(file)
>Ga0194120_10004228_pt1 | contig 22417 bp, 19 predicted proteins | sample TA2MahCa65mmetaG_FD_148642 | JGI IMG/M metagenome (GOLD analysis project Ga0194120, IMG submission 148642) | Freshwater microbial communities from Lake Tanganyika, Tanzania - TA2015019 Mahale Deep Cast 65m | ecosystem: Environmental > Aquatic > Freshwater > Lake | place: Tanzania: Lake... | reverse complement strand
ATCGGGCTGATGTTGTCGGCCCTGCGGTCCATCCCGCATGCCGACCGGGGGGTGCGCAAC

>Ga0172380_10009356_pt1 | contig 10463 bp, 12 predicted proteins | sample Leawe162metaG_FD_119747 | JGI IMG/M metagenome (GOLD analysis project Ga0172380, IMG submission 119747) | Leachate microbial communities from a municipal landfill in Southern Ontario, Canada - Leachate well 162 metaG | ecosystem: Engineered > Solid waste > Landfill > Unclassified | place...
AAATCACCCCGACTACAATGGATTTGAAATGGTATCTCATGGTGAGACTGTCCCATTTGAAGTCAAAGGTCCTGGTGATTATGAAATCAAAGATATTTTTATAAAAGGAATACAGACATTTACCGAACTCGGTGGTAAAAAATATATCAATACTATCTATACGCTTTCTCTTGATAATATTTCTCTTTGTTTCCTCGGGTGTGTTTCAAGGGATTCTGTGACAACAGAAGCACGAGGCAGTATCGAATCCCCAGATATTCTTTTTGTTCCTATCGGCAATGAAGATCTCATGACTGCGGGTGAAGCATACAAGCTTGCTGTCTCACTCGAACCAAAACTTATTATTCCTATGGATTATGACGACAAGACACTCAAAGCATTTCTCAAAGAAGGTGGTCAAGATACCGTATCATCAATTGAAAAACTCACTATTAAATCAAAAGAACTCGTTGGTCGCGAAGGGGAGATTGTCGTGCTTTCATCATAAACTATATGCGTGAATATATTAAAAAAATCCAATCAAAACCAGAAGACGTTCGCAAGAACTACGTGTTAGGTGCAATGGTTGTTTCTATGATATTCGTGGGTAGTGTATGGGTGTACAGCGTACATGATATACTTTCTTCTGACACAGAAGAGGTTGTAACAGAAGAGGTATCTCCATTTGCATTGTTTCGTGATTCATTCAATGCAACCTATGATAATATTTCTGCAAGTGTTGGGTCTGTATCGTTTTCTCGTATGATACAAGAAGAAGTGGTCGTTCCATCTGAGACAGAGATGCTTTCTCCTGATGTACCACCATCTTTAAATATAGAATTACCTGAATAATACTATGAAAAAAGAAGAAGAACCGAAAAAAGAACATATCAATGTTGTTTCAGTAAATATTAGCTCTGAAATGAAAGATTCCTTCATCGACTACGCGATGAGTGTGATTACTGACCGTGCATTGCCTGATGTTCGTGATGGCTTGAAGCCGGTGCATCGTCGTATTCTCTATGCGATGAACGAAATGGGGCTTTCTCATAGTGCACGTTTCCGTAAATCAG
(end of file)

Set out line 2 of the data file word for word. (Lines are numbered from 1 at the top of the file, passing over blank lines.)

ATCGGGCTGATGTTGTCGGCCCTGCGGTCCATCCCGCATGCCGACCGGGGGGTGCGCAAC